For almost 40 years The Phantom of the Opera has haunted stages around the world. Now for the first time ever, this timeless phenomenon takes centre stage at the iconic Sydney Opera House. Cameron Mackintosh’s dazzling revamp is a gloriously gothic fantasia of power, passion, and pathos. The masked man casts his spell – and we are all past the point of no return.
Joan Sutherland Theatre’s notoriously small stage is not the musical’s natural home, but set designer Paul Brown has utilised every square inch and some. We are first presented with an auctioneer clearing dusty memorabilia from an old Paris Opera House. Lot 666 is up – an enormous chandelier hanging over the front stalls. Raoul, Vicomte de Changy (Blake Bowden) bids. All of a sudden, the chandelier’s protective covering is whisked off as it bursts into light rising above our heads. The opening night audience erupts into a chorus of ‘oohs’ and ‘aahs’ and applaud the theatrical wonder.
The production is surprisingly lavish without being overly excessive. With only subtle costume tweaks on the late Maria Björnson’s original sketches the new production retains its old-world charm despite the slimmed down set. Brown uses every turret and stage tool to immerse the audience in an intimate tale of enduring love. We watch on as a dangerous love triangle unfolds above, below, backstage and during the ‘opera within an opera’. The gothic staircase leading down into the Phantom’s dark lair is replaced by one that seems to appear magically out of a wall. One step after another appears in a wonderfully clever stage effect that creates a distinct air of danger. The iconic gondola ride between Phantom and Christine remains – albeit in a less lavish lake with fewer candles.
The menacing sound of the infamous organ riff emphatically captivates our attention. Andrew Lloyd Webber’s score is intoxicating. It’s the electrifying marriage of a 27-piece symphony orchestra together with rippling synthesisers that creates a musical force for soaring love duets, fantastical party tunes, and gothic horror tones. In some points the orchestra’s incredible projection overshadows the characters as they sing overlapping lyrics. However, the score is difficult and impressive in its own right and the musicality of the unseen pit, under musical supervisor Guy Simpson and musical director Anthony Barnhill, deserves a special mention.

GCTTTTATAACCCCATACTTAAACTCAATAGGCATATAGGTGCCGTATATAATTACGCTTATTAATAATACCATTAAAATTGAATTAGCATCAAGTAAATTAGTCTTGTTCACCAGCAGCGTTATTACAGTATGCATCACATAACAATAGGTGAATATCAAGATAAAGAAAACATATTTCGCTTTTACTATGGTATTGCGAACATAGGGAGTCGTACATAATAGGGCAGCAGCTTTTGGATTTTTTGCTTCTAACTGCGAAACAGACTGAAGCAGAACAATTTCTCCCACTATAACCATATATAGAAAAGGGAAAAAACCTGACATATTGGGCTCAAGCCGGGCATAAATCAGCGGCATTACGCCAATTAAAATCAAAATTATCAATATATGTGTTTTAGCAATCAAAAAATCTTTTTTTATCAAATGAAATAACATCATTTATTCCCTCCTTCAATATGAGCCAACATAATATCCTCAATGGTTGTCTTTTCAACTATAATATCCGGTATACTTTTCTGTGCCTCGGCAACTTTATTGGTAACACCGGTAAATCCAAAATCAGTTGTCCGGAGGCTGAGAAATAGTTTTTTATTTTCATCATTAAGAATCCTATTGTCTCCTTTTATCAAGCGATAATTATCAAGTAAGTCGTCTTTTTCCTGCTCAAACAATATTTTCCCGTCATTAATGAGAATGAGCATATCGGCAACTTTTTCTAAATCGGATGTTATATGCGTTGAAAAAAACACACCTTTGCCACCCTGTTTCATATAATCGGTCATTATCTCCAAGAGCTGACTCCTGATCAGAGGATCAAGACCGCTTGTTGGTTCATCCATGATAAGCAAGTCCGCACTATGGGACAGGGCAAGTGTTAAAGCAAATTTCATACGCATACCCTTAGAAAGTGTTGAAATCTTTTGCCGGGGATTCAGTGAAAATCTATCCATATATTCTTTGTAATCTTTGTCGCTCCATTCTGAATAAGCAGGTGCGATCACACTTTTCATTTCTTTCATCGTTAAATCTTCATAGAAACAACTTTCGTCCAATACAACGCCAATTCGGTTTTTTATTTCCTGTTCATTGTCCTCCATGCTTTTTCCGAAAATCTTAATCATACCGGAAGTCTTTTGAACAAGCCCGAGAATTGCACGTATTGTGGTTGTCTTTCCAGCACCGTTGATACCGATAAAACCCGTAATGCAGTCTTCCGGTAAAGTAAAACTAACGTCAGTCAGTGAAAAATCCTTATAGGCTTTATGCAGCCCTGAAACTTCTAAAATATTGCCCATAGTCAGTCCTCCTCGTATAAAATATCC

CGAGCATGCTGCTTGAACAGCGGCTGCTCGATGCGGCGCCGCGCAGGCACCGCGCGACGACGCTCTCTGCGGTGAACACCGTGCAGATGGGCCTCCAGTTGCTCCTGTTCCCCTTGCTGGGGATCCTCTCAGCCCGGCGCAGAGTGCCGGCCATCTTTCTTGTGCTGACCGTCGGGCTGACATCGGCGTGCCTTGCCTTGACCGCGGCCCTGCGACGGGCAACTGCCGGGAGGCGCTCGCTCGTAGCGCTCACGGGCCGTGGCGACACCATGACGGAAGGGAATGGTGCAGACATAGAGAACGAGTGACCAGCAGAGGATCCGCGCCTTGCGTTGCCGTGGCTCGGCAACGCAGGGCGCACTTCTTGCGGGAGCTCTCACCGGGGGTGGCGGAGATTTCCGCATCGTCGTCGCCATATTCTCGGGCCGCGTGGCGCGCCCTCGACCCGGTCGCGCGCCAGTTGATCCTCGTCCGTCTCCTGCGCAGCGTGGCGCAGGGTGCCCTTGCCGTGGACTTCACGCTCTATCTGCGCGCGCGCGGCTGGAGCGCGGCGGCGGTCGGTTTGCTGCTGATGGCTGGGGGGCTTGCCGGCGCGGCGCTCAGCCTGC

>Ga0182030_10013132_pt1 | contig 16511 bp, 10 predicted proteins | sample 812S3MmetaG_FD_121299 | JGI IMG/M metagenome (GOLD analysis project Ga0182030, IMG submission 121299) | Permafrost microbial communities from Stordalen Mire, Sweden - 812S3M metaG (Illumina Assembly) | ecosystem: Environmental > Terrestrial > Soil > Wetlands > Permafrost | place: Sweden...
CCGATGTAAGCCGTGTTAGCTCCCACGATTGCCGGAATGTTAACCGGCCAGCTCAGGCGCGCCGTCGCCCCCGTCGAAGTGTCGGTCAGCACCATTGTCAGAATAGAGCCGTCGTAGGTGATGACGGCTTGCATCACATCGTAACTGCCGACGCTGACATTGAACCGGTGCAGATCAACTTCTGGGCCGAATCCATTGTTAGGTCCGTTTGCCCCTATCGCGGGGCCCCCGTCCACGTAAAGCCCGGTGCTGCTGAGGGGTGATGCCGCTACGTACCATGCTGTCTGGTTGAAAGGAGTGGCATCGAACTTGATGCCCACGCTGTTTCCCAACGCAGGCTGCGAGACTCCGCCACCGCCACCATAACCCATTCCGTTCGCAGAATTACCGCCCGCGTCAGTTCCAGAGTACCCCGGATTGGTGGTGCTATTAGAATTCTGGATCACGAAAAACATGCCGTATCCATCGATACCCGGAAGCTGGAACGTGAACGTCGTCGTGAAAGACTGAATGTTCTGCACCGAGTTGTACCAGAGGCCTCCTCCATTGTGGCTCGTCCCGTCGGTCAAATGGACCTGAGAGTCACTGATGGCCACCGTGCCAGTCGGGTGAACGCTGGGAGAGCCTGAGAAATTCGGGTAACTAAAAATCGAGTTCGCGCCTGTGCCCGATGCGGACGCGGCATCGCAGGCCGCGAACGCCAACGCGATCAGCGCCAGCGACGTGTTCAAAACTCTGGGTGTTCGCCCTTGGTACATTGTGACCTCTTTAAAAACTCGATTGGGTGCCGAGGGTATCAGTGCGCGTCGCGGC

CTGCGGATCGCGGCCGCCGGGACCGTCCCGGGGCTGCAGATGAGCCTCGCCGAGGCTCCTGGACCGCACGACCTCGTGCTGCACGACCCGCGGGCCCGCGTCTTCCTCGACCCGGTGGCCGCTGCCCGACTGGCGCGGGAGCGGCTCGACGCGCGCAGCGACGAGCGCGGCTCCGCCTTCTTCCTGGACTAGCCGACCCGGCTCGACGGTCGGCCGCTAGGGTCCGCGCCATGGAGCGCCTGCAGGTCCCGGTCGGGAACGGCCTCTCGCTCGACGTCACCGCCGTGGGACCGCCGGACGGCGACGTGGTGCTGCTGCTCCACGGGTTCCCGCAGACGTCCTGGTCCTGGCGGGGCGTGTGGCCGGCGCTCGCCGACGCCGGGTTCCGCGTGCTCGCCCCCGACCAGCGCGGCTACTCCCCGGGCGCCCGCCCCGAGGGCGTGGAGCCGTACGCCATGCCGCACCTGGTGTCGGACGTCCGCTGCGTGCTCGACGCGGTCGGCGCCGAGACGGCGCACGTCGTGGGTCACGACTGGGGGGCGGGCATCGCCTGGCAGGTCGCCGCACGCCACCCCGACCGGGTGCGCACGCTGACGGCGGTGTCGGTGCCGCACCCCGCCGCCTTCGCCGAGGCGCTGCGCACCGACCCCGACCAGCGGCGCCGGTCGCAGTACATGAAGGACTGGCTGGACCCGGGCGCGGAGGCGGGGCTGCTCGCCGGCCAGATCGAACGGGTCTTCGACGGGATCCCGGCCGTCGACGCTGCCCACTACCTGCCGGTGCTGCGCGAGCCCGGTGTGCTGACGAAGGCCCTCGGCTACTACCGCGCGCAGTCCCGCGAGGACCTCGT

Returning home to Australia after playing Phantom in London’s West End, Josh Piterman is the ever-impressive angel of music. His rich and supple voice is an expressive blend of vulnerable and menacing. Piterman’s vocals coupled with his exceptional stage presence ensures the Phantom is not quite a monster and never fully redeemable either. We are ultimately sympathetic to the Phantom as his late unmasking leaves him like a wounded animal.
Amy Manford as Christine is unquestionably the stand-out. The Australian-American soprano played Christine in London’s West End, has stepped into the role as if she was born for it. Her tender and pure voice has a calming clarity and innocence which does not waver in its strength. Phantom commands Christine to sing ever higher, which she effortlessly does with clarity and strength. her voice soars and we are in awe of its beauty.
Bowden’s an admirable Raoul and a worthy third side to the love triangle. The warmth in his voice gives an added depth to Raoul’s feelings for Christine. Soprano Giuseppina Grech was the impressive, and hilarious, prima donna Carlotta while Paul Tabone was an equally remarkable and entertaining Ubaldo Piangi. Jayde Westaby was perfect as the black-clad ballet mistress Madame Giry. Her portrayal of the madame’s unravelling stoicism was incredible and wrought with emotion.
Honourable mentions to David Whitney and Andy Morton (Monsieur Firmin and Monsieur Andre) who were fabulous as the opera owners. In like manner, Elliot Baker as Don Attilio had the audience in stitches.
For anyone who has somehow managed to avoid seeing The Phantom of the Opera in any stage or film incarnation, this production will be an unforgettable moment by which to measure all future theatre experiences. For everyone else, there is little, if anything, to disappoint as the show remains undeniably enthralling and triumphant as ever.
– Antoinette Milienos
Antoinette is a Journalist, Violinist, and chronic suffer of F.O.M.O (fear of missing out).
The Phantom of the Opera runs for approximately 2 hours and 30 minutes (including one interval) and plays at The Sydney Opera House Joan Sutherland Theatre through 16 October 2022. Buy tickets now. The venue is accessible.